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Effect of Birth Weight on Subsequent Pig Performance

by 5m Editor
11 November 2009, at 12:00am

There is a direct relationship between piglet birth weight and subsequent performance to market, including carcass quality and meat quality, according to PIC research conducted by N. Matthews, S. Jungst, C. Jones, B. Fields and A. Sosnicki. They presented their paper at the 55th International Congress of Meat Science and Technology.

Data from 5,186 pigs, representing 464 litters, which were sired by 43 PIC380 boars, were used in the analyses. Each piglet was weighted at birth and its performance was monitored from birth to the time the pigs were harvested.

At the farm where the trial was conducted, aggressive cross-fostering occurred after piglets were weighed. Lifetime average daily carcass gain was calculated for each pig by dividing the weight of the carcass by the age of the pig when it was harvested and was the measure of growth in the trial. Carcass backfat thickness, loin depth and lean percentage were adjusted to 175 days of age at harvest.

Results

  • Pre-weaning survivability, nursery survivability and full-value pigs marketed percentages increased as birth weight increased. Most of this improvement occurred in piglets weighing less than 1.36 kg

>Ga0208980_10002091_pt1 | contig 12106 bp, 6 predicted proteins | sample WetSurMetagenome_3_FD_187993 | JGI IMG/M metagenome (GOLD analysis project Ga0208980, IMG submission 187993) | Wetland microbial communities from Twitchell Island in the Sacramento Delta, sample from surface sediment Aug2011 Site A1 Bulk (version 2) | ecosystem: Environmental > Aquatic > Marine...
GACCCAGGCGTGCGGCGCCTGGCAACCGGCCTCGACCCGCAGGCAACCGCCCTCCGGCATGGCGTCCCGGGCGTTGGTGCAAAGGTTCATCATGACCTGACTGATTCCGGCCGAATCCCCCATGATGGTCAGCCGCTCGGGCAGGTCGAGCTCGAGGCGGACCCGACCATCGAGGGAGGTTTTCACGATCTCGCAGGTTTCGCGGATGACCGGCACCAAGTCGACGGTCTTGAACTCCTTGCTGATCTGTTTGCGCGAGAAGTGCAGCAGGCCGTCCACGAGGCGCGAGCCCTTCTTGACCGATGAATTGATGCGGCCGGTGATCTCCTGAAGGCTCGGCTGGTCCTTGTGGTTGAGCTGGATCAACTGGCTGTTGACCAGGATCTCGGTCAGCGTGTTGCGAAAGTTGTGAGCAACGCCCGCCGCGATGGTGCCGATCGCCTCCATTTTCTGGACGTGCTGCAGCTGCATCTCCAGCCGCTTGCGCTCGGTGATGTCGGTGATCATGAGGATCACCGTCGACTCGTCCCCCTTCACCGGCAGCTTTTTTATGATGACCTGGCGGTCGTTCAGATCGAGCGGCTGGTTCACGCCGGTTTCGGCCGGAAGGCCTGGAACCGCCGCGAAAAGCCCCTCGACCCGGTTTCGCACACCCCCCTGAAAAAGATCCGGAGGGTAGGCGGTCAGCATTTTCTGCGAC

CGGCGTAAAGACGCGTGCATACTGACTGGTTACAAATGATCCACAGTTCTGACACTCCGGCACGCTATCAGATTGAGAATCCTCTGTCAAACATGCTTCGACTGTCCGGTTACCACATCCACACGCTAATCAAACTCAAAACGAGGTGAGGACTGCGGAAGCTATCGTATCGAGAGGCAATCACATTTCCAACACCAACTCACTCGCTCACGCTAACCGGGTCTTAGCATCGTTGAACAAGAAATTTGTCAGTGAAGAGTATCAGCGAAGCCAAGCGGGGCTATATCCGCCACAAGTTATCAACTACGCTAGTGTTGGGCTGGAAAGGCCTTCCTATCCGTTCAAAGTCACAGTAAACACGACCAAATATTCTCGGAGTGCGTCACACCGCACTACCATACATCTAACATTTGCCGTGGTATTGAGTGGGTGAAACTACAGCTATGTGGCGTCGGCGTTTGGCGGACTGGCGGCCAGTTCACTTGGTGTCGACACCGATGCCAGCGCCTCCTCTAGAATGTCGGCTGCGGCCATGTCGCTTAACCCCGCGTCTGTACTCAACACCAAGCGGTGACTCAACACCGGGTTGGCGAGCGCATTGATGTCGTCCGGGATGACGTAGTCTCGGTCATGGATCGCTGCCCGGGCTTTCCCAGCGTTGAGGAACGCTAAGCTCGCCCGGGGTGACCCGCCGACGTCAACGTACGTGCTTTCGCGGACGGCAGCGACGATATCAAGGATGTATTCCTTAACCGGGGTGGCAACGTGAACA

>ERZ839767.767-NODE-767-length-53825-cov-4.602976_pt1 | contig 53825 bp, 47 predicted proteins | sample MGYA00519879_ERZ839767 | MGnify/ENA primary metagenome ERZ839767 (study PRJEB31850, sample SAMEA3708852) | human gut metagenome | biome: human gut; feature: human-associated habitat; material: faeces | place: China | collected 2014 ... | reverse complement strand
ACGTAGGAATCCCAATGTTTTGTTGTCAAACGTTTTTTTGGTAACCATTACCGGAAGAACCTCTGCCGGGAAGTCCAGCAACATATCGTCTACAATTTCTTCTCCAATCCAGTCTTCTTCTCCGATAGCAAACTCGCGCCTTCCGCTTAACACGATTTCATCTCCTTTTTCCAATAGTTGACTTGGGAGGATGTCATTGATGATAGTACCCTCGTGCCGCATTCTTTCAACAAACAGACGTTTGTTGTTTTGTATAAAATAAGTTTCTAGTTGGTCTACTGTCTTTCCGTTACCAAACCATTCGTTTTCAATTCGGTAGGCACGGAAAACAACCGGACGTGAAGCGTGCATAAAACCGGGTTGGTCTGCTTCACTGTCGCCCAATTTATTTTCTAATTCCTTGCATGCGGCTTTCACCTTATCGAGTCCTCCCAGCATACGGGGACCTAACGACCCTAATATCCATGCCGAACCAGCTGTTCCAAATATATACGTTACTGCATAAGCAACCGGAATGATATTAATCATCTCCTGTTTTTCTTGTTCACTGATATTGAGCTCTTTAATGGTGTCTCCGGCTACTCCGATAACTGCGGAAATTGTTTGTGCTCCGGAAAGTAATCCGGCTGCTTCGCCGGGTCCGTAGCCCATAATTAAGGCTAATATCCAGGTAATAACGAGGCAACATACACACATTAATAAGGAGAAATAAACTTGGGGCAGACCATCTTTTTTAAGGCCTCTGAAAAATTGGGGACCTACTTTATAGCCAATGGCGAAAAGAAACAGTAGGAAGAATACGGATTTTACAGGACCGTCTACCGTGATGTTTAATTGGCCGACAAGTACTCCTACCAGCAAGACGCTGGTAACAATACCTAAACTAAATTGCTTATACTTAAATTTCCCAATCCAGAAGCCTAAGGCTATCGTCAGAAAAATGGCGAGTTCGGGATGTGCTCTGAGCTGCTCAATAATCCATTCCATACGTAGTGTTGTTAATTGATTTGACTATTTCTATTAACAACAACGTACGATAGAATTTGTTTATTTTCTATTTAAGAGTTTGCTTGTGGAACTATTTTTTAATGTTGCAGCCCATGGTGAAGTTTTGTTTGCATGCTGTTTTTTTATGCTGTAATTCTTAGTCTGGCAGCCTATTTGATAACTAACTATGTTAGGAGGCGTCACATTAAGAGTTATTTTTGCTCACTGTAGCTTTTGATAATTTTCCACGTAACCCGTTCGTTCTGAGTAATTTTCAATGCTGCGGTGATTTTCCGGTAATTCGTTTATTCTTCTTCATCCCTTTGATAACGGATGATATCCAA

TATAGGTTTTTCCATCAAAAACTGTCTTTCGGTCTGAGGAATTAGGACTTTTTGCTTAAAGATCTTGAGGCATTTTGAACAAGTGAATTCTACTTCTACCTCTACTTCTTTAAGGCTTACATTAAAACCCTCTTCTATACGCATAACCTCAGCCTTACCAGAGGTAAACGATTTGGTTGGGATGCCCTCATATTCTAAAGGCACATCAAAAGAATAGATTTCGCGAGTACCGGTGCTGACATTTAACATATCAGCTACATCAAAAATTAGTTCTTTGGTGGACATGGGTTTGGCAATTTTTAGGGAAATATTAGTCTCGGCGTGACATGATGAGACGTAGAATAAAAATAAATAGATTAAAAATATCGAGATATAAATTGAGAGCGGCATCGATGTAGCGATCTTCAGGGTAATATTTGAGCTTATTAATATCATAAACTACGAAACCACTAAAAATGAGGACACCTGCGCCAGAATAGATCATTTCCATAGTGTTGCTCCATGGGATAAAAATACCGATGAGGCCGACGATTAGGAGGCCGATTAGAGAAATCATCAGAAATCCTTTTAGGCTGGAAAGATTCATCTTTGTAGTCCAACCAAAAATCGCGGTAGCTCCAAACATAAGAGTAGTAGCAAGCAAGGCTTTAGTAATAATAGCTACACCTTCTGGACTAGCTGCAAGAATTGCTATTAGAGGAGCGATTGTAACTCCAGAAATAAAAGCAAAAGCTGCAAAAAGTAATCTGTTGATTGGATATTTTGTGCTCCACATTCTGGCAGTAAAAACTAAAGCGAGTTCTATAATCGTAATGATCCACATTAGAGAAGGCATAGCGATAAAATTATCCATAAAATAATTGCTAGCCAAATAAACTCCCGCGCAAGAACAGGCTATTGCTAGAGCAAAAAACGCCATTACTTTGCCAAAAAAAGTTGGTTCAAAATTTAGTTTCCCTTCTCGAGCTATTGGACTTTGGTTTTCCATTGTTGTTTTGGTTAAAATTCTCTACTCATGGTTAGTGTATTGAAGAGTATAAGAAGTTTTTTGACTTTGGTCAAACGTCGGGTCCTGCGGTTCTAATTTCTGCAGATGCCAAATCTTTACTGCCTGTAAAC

• Lifetime average daily carcass gain and hot carcass weight increased as birth weight increased

  • Ham, belly, loin and boneless loin weights all increased as birth weight increased when adjusted to a constant age at harvest

  • When adjusted to 175 days of age, backfat thickness decreased and loin depth increased as birth weight increased, resulting in higher lean percentage

  • Objective loin colour measurements of Minolta L* (darker) and b* (less yellow) improved as birth weight increased, but Minolta a* (redness) was not affected by birth weight.

  • Subjective loin colour (Japanese colour score), loin pH, loin drip loss and loin firmness were not affected by birth weight

  • Loin marbling decreased as birth weight increased










Results from these data clearly show that lower piglet weights have a detrimental effect on the survivability of the piglet from birth to market, lifetime growth rate, carcass composition and, to some extent, meat quality.

As number of piglets born alive increases due to selection for litter sizes, the pig industry must find new management strategies to decrease the incidence of piglets weighing less than 900g at birth.

November 2009